Degrees without the upheaval

Increasing numbers of adults are staying at home to study by distance learning, writes Amy McLellan
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The Independent Online

The rising costs of higher education in the UK look set to swell the ranks of those opting to study at home through a distance-learning programme. Studying for an accredited qualification in your spare time - using reading lists, prepared materials and online resources to structure your learning - is an option that increasing numbers of people are finding suits their budget, lifestyle and ambitions.

"We are becoming increasingly aware that growing numbers of students cannot, or do not want to, attend university," says Professor Suzanne Robertson of the University of East London, which, in conjunction with International Correspondence Schools (ICS), part of Thomson Education Direct, has launched two new distance-learning degree courses: a BA (Hons) in Business Management and a BA (Hons) in Psychology Studies. At least three further programmes will be added in 2005.

The Open University, which took its first students in 1971, is the most recognised name in distance learning, with more than 200,000 students enrolled. Its 600 courses are open to those without the usual array of GCSEs and A-levels.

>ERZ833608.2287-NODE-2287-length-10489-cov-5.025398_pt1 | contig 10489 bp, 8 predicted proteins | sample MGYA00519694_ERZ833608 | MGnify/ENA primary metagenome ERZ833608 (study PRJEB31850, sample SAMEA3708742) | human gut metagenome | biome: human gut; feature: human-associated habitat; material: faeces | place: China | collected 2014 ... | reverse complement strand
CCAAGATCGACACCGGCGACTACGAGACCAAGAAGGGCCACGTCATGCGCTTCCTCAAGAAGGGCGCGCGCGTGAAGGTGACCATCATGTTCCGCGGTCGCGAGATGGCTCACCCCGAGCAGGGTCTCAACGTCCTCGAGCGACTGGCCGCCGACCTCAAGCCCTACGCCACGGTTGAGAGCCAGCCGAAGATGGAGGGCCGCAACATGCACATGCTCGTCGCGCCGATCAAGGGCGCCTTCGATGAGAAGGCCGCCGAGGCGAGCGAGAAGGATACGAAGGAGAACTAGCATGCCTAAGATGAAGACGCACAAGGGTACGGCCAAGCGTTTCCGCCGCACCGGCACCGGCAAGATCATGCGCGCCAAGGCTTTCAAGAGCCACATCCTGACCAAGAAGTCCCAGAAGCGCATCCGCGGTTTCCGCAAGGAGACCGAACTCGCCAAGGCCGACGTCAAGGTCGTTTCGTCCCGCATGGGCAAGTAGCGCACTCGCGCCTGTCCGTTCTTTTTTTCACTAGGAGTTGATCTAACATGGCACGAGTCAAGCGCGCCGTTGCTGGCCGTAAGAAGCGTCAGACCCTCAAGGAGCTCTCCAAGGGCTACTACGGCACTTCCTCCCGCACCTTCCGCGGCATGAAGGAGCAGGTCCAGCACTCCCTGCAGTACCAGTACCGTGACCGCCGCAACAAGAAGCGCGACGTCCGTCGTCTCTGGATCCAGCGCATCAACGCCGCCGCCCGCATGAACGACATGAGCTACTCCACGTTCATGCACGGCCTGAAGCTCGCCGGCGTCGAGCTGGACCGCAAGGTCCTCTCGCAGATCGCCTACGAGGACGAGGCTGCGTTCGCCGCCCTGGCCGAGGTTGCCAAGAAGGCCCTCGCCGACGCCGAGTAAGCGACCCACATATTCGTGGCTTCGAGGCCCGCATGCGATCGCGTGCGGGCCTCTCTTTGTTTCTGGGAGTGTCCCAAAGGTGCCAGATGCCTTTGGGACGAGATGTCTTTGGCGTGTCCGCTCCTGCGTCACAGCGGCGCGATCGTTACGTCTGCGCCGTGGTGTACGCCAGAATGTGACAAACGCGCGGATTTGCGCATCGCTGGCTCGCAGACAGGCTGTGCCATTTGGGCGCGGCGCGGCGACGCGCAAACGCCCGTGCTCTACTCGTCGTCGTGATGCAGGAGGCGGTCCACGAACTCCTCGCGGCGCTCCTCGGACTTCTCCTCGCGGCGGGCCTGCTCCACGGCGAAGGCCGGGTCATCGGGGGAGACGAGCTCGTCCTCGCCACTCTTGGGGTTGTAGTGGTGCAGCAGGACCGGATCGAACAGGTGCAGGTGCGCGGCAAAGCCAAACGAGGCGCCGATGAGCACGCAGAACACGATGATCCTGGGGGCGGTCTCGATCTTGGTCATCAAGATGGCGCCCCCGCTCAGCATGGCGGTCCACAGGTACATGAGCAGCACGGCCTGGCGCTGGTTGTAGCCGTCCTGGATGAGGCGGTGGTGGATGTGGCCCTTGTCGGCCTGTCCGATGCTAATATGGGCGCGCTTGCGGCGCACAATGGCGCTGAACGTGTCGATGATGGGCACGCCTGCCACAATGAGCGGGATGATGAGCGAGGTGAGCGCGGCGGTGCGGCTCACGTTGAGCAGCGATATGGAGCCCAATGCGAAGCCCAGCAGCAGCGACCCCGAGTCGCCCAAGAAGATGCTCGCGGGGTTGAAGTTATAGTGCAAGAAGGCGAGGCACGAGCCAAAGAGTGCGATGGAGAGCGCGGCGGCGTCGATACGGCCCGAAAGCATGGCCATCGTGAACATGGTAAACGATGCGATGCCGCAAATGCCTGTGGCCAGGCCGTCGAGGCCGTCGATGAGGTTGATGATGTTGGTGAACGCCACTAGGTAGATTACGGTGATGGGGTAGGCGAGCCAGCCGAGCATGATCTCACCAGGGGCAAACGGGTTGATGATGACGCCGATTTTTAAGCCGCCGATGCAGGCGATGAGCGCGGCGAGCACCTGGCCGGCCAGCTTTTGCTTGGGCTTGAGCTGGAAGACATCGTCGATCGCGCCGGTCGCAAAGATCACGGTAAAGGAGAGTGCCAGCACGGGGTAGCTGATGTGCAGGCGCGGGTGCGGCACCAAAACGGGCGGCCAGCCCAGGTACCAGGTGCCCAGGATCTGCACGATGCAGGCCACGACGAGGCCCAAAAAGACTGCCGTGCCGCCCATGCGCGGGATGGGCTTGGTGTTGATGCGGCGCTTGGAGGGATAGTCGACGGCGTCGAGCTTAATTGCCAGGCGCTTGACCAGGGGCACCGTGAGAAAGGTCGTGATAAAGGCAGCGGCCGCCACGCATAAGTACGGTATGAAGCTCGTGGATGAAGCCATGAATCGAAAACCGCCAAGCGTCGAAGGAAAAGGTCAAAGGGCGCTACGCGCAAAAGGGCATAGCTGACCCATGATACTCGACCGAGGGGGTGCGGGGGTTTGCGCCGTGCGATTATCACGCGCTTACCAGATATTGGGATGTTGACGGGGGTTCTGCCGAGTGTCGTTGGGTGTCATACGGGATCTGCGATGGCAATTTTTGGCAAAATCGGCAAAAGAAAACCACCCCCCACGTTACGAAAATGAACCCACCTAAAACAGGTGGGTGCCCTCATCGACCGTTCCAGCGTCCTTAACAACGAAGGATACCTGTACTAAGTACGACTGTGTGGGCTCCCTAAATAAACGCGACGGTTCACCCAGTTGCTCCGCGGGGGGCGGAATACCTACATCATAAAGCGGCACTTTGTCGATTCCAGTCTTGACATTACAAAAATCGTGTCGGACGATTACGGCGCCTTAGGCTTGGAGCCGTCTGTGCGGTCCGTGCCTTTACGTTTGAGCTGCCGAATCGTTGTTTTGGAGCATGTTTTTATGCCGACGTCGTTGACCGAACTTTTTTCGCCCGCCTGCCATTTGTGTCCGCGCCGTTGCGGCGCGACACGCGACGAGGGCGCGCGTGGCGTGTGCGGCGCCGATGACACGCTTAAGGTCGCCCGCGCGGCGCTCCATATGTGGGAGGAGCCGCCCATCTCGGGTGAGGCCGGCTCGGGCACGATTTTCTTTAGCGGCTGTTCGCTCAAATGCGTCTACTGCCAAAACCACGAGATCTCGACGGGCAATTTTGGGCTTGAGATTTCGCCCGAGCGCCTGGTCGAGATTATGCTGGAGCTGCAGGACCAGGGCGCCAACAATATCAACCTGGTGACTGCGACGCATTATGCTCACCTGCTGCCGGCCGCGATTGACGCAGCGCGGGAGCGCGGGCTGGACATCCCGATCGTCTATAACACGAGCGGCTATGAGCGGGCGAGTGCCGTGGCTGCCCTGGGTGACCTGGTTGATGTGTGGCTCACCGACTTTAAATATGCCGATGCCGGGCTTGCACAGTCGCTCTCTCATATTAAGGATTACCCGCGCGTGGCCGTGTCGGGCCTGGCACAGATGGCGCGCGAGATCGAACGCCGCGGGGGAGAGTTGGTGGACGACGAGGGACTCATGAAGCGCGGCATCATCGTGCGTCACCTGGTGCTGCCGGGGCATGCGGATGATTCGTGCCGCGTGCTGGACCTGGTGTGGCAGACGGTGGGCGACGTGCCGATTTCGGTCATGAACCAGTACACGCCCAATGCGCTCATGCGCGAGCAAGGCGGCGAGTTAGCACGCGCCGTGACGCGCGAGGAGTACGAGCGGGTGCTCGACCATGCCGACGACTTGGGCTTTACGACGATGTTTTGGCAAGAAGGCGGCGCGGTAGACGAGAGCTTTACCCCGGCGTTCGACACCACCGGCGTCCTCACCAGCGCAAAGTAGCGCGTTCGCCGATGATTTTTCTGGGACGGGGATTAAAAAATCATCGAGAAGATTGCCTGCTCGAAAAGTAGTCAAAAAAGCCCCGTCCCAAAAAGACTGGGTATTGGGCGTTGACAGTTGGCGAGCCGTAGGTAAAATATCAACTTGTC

That isn't the case for all programmes, however. Those applying for the University of London's external study programme, for example, must match the institution's minimum entry requirements. "It's the same degree as the one studied by students attending the university. It's the same teachers preparing the course materials, setting the exam papers, and marking the exam papers," says Gavin Jones of the university's External Programme, which was established in 1858 and today serves more than 32,000 students spread across more than 180 countries.

Many distance learners are seeking additional qualifications to secure a promotion, or are looking to switch jobs without taking a career break to retrain. Others may have work or family commitments unsuited to university attendance, or may simply be furthering an interest.

Many of those who opt to study at KLC School of Design, a private institution based in central London, plan to use their "open learning" diploma in either interior or garden design to launch their own business. "It's a gentle way of changing careers," says Will Gibbs of KLC, which prices the two-year course at £995. "You can study at your own pace and you don't have to chuck in your existing job to retrain."

Juggling studies with other commitments is not for the faint-hearted, however. "Some students think it's an easier route, and we are careful to advise them otherwise," says Robertson of UEL. "It takes serious motivation to study alone."

The distance learner is also isolated from the stimulus of classroom debate and student interaction - although virtual-learning communities, e-mail networks and online forums have opened up new possibilities for collaboration, support and advice. "There is no substitute for the interaction of the classroom," admits Jon Bouffler, general manager of ICS. "But if you can't go to university because of other commitments, then these programmes offer the nearest alternative."